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Sojourners Magazine: November 2012

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ELECTIONS ARE A blessing and a temptation. It’s a blessing that ordinary citizens can pick candidates—and also get a hearing, in between elections, from officials who know that their two- or four-year citizen audit is coming again soon. But elections are also a temptation: a temptation to the mistaken belief that partisan, electoral politics is the only or best way to effect social change; a temptation to candidates’ campaign machinery to spew divisive, reality-challenged rhetoric; and a temptation to everyone to become cynical or passive, disillusioned not only by campaign vitriol but also by the broken campaign-finance system.

Followers of Jesus know that we are called to be as innocent as doves and as wise as the highest-paid political consultant. Disrupting the prepackaged narrative presented by both political parties, the gospel of Christ reminds us what it means to be human and tells us about the profligate generosity of God. This issue’s cover story and voter-guide foldout offer seeds to help you prayerfully consider your vote—and contribute to a national conversation about the values of human dignity, the warp and woof of our social fabric, and the most effective ways to advance a vision of democracy where the poor aren’t cast by the wayside.

We also invite you to counter cynicism by turning your mind to other parts of the real, big picture: the quiet Boston priest, Deborah Little, who helped start a worldwide movement of churches-without-walls where the homeless worship. The faith communities standing on street corners in Philadelphia and other cities, inviting gun shops to stop selling to “straw buyers” who pass weapons on to criminals. The wise church elder, Eugene Peterson, who doesn’t let a gift for storytelling get in the way of his charism for listening. The Good News cycle, unlike that of media talking heads, comes to us as an ever-new story.

Cover Story

Joseph Sohm / Shutterstock.com
The faith agenda in an election year? Start with "the least of these."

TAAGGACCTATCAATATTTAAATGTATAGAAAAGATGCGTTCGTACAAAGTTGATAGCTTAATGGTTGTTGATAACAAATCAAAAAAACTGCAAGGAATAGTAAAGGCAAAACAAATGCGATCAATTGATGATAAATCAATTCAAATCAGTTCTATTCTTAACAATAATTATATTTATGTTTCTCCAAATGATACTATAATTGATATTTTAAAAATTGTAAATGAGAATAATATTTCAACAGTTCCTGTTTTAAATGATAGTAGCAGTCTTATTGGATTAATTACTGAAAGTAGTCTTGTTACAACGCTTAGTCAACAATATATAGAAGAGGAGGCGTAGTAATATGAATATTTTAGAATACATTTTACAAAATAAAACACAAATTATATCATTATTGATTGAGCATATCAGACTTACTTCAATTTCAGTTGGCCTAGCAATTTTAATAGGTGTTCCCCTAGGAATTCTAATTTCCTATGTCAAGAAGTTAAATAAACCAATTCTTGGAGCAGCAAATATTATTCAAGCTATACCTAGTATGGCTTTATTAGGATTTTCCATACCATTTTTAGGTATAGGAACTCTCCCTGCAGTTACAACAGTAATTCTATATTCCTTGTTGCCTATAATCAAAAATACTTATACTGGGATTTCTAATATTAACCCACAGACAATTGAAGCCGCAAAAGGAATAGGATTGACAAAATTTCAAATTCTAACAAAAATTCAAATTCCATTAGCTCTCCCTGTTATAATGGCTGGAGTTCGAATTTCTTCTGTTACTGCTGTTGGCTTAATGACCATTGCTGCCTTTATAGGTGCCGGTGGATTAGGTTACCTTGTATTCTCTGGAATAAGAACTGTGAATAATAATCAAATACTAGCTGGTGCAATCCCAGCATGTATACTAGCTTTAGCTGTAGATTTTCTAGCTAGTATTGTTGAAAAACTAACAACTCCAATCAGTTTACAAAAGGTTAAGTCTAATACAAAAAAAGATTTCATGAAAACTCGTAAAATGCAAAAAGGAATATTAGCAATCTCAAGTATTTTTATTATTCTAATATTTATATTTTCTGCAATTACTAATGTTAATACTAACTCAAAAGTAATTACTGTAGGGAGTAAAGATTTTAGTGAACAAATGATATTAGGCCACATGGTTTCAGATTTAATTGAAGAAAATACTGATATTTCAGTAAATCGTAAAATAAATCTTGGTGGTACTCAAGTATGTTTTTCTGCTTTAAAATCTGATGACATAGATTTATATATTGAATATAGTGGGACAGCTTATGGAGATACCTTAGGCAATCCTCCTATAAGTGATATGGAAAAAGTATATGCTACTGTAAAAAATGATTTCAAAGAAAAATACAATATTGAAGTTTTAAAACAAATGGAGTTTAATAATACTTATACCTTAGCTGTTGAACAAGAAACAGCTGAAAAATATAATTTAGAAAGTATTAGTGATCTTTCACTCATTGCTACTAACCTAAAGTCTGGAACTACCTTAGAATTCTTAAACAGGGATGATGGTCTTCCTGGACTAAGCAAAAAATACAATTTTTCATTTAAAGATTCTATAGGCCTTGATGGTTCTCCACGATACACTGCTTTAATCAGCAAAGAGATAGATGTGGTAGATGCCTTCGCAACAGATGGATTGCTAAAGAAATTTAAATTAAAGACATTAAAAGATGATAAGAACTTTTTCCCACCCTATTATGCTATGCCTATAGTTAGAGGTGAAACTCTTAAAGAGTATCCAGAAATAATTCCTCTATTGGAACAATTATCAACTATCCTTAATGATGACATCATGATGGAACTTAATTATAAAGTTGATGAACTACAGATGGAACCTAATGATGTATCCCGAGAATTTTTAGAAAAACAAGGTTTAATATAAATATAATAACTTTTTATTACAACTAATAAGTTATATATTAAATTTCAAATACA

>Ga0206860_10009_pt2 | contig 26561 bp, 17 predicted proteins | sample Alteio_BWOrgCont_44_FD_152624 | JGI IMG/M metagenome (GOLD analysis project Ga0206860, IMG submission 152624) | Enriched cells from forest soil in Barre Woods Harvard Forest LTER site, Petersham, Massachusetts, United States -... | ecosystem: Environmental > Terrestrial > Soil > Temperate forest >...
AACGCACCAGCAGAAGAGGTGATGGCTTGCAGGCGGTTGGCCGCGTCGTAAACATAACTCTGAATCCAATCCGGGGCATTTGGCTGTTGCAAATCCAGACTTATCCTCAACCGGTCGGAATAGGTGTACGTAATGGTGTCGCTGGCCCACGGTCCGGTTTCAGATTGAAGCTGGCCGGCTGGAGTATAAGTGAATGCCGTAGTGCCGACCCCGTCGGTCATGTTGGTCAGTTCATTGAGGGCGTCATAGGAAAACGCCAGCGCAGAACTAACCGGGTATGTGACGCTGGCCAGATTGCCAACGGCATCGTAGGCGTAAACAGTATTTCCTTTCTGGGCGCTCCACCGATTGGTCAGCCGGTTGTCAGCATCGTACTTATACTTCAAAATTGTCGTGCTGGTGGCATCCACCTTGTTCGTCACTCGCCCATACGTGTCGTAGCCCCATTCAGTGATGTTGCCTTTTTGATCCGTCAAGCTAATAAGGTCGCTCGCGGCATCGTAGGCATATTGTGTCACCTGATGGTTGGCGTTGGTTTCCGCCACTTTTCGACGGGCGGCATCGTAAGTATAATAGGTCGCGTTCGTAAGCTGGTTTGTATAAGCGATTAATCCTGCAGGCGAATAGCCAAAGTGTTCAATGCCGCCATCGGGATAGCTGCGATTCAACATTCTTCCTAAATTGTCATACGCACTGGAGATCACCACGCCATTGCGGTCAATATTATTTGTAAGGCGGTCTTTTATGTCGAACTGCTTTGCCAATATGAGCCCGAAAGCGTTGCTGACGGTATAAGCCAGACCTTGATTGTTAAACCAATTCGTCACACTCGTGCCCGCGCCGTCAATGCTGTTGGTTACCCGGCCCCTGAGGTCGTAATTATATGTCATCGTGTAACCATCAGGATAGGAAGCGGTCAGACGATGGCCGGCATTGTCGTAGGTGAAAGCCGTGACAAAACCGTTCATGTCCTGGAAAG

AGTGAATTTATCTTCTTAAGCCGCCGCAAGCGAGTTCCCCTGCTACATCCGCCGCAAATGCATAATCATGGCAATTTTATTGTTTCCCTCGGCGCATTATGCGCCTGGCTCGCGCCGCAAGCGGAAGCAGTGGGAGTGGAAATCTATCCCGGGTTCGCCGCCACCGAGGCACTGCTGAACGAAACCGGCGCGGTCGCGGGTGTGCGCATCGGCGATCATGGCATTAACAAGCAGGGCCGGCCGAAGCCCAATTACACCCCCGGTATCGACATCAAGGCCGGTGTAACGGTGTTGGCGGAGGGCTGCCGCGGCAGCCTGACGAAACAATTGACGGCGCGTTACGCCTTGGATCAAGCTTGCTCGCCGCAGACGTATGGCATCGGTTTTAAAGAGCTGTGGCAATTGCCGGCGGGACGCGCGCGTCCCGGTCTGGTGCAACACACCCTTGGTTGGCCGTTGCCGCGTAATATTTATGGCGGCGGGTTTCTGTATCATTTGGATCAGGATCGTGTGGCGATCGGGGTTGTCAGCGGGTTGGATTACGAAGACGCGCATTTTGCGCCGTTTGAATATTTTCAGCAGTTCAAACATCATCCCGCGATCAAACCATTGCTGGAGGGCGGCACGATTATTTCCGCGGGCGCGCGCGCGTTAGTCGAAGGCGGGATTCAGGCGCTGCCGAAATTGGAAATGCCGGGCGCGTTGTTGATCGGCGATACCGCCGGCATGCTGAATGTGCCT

Feature

What would our faith look like if we really put it on the line?
Author Eugene Peterson has a lot to say about being and doing. And about facing life in our forties and beyond.
Faith communities work to stem the flow of guns to criminals.

Commentary

We'll never reach reconciliation between Christians and Muslims until we address root causes—and take on the haters.
Gangs in El Salvador call a truce from behind prison walls.
Our food system is a cause as well as a victim of climate change.

Columns

Is it global warming or an alien invasion?
It is contrary to Christian values to use attacks on welfare to win white votes.
You can have a healthy fossil-fuel industry or a healthy planet, but you can't have both.
The constraints on political engagement by nonprofits can be frustrating for those committed to social change.

Culture Watch

What in heaven's name does "biblical womanhood" mean? Rachel Held Evans embarked on a yearlong journey to find out.
Looking for a powerful read? Check these out.
Books for traveling the hard and worthy path of nonviolence
Books are removed from classrooms to avoid discussion of race, ethnicity, or Mexican American history.
As Arizona seeks to ban Mexican American Studies, a group of Latino artists and friends promises it won't be that easy.
Average Americans, the supposed winners of the global rat race, are overworked and overstressed—and still falling behind economically.

Departments

Reflections on the Common Lectionary, Cycle B
Leila Sansour, Catholic Palestinian film director and founder of the nonprofit Open Bethlehem

Web Extra

Vote your conscience with Sojourners’ 2012 election guide
An extended interview on biblical womanhood with Rachel Held Evans. 
An opportunity for gang peace in El Salvador